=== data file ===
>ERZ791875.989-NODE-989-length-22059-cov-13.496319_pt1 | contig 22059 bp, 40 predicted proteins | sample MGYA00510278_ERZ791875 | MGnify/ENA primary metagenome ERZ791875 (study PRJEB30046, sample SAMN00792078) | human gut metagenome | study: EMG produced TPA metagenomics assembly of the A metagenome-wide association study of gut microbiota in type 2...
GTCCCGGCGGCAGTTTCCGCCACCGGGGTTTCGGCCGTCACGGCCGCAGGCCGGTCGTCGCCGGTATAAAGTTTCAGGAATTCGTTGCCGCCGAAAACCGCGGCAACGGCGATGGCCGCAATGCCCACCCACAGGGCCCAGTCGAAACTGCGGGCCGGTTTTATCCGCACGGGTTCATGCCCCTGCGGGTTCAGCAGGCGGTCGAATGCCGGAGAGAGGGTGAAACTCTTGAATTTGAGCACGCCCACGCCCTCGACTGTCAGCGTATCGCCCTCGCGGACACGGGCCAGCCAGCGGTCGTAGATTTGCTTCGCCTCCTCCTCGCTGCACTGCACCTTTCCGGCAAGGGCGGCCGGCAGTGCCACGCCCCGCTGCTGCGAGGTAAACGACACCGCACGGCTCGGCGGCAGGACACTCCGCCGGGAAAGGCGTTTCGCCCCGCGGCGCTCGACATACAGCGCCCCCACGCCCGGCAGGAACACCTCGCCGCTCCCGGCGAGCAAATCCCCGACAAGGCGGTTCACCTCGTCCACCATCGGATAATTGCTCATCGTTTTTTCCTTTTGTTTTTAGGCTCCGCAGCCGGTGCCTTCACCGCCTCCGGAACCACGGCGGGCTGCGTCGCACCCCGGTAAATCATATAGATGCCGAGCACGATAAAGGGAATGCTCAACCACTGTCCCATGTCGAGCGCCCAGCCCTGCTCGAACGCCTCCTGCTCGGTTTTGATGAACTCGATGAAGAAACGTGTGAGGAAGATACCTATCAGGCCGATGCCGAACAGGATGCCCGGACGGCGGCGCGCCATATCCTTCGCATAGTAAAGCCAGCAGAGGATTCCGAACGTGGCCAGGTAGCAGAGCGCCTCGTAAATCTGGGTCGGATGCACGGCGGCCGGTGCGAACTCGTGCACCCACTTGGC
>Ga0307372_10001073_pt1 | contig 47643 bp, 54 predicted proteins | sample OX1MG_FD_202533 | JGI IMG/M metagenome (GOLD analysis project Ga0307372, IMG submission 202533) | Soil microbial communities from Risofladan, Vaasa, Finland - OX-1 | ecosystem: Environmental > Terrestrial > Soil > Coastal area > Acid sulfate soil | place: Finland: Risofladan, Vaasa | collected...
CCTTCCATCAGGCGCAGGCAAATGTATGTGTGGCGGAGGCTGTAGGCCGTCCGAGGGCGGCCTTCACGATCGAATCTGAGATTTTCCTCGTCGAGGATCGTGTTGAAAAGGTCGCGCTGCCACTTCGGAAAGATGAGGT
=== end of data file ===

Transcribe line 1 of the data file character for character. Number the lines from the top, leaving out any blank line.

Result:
>ERZ791875.989-NODE-989-length-22059-cov-13.496319_pt1 | contig 22059 bp, 40 predicted proteins | sample MGYA00510278_ERZ791875 | MGnify/ENA primary metagenome ERZ791875 (study PRJEB30046, sample SAMN00792078) | human gut metagenome | study: EMG produced TPA metagenomics assembly of the A metagenome-wide association study of gut microbiota in type 2...